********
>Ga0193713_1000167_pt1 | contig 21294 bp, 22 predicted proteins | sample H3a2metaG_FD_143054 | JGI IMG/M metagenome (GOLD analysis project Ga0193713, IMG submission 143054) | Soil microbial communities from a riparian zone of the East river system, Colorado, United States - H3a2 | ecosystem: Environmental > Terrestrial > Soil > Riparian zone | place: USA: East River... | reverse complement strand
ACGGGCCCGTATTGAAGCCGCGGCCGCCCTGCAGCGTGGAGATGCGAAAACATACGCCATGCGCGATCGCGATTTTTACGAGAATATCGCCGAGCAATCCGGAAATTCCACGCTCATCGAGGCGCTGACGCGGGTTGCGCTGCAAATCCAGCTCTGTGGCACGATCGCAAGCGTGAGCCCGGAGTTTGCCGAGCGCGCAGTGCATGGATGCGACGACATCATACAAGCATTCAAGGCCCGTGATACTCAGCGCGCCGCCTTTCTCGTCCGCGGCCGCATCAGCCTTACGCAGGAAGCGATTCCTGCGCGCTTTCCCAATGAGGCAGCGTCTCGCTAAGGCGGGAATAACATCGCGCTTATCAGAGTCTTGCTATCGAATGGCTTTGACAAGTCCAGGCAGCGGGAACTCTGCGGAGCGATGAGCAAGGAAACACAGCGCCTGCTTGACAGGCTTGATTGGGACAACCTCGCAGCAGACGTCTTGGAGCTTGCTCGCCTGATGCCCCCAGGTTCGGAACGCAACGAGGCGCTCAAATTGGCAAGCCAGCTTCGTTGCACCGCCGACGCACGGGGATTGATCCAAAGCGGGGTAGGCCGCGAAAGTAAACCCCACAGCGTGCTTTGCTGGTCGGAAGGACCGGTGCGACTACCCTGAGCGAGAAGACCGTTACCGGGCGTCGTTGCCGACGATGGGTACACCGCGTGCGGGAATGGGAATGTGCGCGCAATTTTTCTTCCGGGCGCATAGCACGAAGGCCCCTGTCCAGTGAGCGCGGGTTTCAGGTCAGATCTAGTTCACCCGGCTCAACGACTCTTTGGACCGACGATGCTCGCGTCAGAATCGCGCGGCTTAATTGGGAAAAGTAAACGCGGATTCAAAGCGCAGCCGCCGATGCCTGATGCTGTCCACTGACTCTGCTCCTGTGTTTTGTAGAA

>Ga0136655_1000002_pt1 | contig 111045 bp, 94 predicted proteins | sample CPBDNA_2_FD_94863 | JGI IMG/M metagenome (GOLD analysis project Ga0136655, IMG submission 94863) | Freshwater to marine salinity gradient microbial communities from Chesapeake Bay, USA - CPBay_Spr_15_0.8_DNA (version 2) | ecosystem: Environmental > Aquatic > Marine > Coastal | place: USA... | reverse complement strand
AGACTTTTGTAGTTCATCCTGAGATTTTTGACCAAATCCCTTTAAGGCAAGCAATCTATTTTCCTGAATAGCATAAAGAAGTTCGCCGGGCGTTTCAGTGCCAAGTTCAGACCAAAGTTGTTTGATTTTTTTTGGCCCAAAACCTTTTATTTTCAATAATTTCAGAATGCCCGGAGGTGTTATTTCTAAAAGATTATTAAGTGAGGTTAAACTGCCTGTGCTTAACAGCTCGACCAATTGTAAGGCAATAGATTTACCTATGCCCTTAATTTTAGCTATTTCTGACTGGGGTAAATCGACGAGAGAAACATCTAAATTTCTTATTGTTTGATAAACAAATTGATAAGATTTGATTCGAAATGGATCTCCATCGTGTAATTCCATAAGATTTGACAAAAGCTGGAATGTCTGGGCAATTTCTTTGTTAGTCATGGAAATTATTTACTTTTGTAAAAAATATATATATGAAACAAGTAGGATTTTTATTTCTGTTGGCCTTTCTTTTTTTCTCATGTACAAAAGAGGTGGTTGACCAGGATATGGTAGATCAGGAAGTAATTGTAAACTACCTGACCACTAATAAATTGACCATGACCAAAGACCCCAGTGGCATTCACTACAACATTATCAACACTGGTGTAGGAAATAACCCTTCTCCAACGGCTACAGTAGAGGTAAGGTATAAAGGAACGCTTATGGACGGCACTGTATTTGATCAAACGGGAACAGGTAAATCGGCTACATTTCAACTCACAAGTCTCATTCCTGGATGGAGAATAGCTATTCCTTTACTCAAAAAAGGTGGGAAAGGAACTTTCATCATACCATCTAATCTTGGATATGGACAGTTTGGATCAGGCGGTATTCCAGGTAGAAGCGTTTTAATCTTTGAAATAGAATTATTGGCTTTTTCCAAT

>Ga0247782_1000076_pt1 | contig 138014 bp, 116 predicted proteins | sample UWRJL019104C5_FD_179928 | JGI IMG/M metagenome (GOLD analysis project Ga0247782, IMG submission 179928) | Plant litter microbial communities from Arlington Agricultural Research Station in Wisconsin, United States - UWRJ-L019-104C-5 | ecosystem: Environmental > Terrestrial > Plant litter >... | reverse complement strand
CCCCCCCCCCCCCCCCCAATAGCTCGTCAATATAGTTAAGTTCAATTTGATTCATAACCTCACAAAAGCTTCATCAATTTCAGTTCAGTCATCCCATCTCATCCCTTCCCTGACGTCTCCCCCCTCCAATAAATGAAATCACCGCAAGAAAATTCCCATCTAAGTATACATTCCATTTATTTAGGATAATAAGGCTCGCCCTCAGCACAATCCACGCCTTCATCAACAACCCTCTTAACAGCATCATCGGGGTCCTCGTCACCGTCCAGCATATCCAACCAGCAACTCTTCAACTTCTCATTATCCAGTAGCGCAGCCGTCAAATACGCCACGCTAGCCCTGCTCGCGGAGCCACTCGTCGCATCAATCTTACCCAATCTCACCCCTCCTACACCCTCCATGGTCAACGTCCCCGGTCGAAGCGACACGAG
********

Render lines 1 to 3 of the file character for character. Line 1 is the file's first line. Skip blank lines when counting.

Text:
>Ga0193713_1000167_pt1 | contig 21294 bp, 22 predicted proteins | sample H3a2metaG_FD_143054 | JGI IMG/M metagenome (GOLD analysis project Ga0193713, IMG submission 143054) | Soil microbial communities from a riparian zone of the East river system, Colorado, United States - H3a2 | ecosystem: Environmental > Terrestrial > Soil > Riparian zone | place: USA: East River... | reverse complement strand
ACGGGCCCGTATTGAAGCCGCGGCCGCCCTGCAGCGTGGAGATGCGAAAACATACGCCATGCGCGATCGCGATTTTTACGAGAATATCGCCGAGCAATCCGGAAATTCCACGCTCATCGAGGCGCTGACGCGGGTTGCGCTGCAAATCCAGCTCTGTGGCACGATCGCAAGCGTGAGCCCGGAGTTTGCCGAGCGCGCAGTGCATGGATGCGACGACATCATACAAGCATTCAAGGCCCGTGATACTCAGCGCGCCGCCTTTCTCGTCCGCGGCCGCATCAGCCTTACGCAGGAAGCGATTCCTGCGCGCTTTCCCAATGAGGCAGCGTCTCGCTAAGGCGGGAATAACATCGCGCTTATCAGAGTCTTGCTATCGAATGGCTTTGACAAGTCCAGGCAGCGGGAACTCTGCGGAGCGATGAGCAAGGAAACACAGCGCCTGCTTGACAGGCTTGATTGGGACAACCTCGCAGCAGACGTCTTGGAGCTTGCTCGCCTGATGCCCCCAGGTTCGGAACGCAACGAGGCGCTCAAATTGGCAAGCCAGCTTCGTTGCACCGCCGACGCACGGGGATTGATCCAAAGCGGGGTAGGCCGCGAAAGTAAACCCCACAGCGTGCTTTGCTGGTCGGAAGGACCGGTGCGACTACCCTGAGCGAGAAGACCGTTACCGGGCGTCGTTGCCGACGATGGGTACACCGCGTGCGGGAATGGGAATGTGCGCGCAATTTTTCTTCCGGGCGCATAGCACGAAGGCCCCTGTCCAGTGAGCGCGGGTTTCAGGTCAGATCTAGTTCACCCGGCTCAACGACTCTTTGGACCGACGATGCTCGCGTCAGAATCGCGCGGCTTAATTGGGAAAAGTAAACGCGGATTCAAAGCGCAGCCGCCGATGCCTGATGCTGTCCACTGACTCTGCTCCTGTGTTTTGTAGAA

>Ga0136655_1000002_pt1 | contig 111045 bp, 94 predicted proteins | sample CPBDNA_2_FD_94863 | JGI IMG/M metagenome (GOLD analysis project Ga0136655, IMG submission 94863) | Freshwater to marine salinity gradient microbial communities from Chesapeake Bay, USA - CPBay_Spr_15_0.8_DNA (version 2) | ecosystem: Environmental > Aquatic > Marine > Coastal | place: USA... | reverse complement strand